In a landmark ruling this morning, the Western Cape High Court in South Africa ruled that keeping weed illegal is unconstitutional. The decision marks a significant change in South Africa’s cannabis laws, effectively legalizing private cannabis use.
Get High On Your Own Supply In South Africa
South Africa’s “Criminal Prohibition of Dagga Act” made it illegal to grow, own, or use cannabis. But in today’s ruling, the High Court declared that law unconstitutional.
Deemed unfair, outdated, and discriminatory, the court said that the law disproportionately targeted people of color.
The court’s decision also went after the Drugs and Drug Trafficking Act. That law previously made it illegal to possess drugs unless they were used for medical purposes.
By ruling against these laws, the court has now effectively made it legal for people to possess and use cannabis in their homes, and to grow their own weed.
In addition to declaring these laws unconstitutional, the court also issued orders to Parliament. Lawmakers now have 24 months to update the Drug Trafficking Act and the Medicines Control Act to reflect the new laws about private cannabis use.
“What this means is that South Africans can use cannabis in their homes,” said Garreth Prince, a cannabis activist involved with the ruling. “At least the police can focus their attention on serious and hard crime and stop wasting valuable resources, time, and effort on pursuing people for cannabis.”
Prince explained that technically speaking, a person could still be arrested for smoking weed. But thanks to the court’s decision today, that person can now get out of all charges by citing the right to privacy.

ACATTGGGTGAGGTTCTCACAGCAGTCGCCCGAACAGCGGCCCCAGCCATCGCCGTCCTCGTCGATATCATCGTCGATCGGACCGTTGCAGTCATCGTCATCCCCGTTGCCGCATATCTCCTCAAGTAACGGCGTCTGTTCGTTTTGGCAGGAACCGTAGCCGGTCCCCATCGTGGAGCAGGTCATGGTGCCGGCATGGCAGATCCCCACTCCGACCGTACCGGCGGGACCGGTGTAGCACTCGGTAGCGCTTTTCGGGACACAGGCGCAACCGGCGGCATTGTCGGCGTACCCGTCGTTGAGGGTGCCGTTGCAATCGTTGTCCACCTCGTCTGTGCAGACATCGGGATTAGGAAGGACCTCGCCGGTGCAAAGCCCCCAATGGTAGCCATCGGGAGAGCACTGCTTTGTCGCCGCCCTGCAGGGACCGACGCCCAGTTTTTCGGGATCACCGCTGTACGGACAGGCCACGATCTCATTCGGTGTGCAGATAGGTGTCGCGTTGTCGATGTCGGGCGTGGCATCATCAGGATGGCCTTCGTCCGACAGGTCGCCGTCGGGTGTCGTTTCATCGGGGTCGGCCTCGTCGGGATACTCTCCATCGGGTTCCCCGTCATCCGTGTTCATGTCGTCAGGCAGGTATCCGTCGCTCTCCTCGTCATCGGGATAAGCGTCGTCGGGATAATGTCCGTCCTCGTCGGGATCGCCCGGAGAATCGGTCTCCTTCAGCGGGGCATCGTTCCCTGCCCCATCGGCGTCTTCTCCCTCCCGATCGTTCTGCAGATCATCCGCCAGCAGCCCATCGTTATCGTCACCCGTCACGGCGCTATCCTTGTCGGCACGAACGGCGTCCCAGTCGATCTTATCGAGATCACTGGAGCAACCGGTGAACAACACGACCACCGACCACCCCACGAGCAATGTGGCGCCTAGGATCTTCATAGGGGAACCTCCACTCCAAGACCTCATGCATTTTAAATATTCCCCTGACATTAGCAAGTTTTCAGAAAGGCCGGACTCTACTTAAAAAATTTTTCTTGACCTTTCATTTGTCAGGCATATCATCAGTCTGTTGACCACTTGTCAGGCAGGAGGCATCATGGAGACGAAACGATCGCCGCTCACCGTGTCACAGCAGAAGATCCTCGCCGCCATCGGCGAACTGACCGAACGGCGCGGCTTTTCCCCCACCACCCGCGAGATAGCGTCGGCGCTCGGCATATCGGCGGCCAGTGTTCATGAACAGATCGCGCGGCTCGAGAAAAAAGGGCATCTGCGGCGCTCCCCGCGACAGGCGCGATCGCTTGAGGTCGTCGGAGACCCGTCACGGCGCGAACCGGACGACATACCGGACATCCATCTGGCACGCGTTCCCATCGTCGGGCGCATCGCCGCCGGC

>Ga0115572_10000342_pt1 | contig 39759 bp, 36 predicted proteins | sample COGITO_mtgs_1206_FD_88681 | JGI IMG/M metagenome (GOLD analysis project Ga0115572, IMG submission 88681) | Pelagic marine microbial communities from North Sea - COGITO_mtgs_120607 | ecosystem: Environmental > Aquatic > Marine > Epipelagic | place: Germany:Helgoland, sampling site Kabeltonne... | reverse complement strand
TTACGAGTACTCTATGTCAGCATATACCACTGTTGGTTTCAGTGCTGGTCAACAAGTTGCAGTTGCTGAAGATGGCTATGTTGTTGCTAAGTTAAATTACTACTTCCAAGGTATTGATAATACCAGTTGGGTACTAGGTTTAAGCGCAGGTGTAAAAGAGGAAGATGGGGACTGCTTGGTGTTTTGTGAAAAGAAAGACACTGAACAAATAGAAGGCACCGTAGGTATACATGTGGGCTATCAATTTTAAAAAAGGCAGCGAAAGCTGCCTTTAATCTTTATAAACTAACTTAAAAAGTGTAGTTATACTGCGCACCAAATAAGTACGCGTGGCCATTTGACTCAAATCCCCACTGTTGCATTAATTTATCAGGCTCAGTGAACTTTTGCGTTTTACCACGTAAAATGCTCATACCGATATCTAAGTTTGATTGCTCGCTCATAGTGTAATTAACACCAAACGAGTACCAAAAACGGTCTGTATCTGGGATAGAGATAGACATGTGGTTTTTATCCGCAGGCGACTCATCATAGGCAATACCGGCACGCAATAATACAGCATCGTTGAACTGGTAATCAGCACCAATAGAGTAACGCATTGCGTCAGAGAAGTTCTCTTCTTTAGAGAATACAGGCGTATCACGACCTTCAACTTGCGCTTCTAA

Cannabis won’t be formally legal until Parliament finalizes its legislation. But the court’s orders remove the threat of being arrested or prosecuted for using weed in private.
A Victory For Activists in South Africa
Today’s ruling comes largely as a response to the efforts of Prince, who is a lawyer and cannabis activist, and Dagga Party leader Jeremy Acton.
Prince was arrested in 1989 for cannabis possession. At the time, he was studying to become a lawyer. He paid his fine and thought he was in the clear.
But the charge came back to haunt him when his application to the Cape Bar was denied. The Bar rejected his application because of the earlier arrest and because Prince refused to apologize for it.
Prince, who is Rastafarian, argued that his use of weed should be protected under South Africa’s Constitution because it was for religious purposes. He brought his argument all the way to the Constitutional Court, but it failed to gain any traction.
Eventually becoming a legal adviser, most of Prince’s work focused on helping people who were arrested on weed-related charges.
However, he was arrested again in 2012. This time it was for growing cannabis. After his run-ins with the law, Prince became a leader in the push for legalization.
At the end of 2016, Acton and Prince argued for the decriminalization of weed. Today’s decision was a direct response to their most recent efforts.
The Final Hit
The court’s ruling today dramatically changes cannabis laws in South Africa. But it also has international implications as well.
There is a growing movement calling for an end to the global war on drugs. Cannabis legalization is a key part of that movement.
Last year, the Global Commission on Drug Policy published a statement on this issue. In it, the group called on the UN to urge for a global decriminalization of drugs.
The UN has not made any official moves. But today’s ruling puts South Africa at the forefront of the move to decriminalize drugs.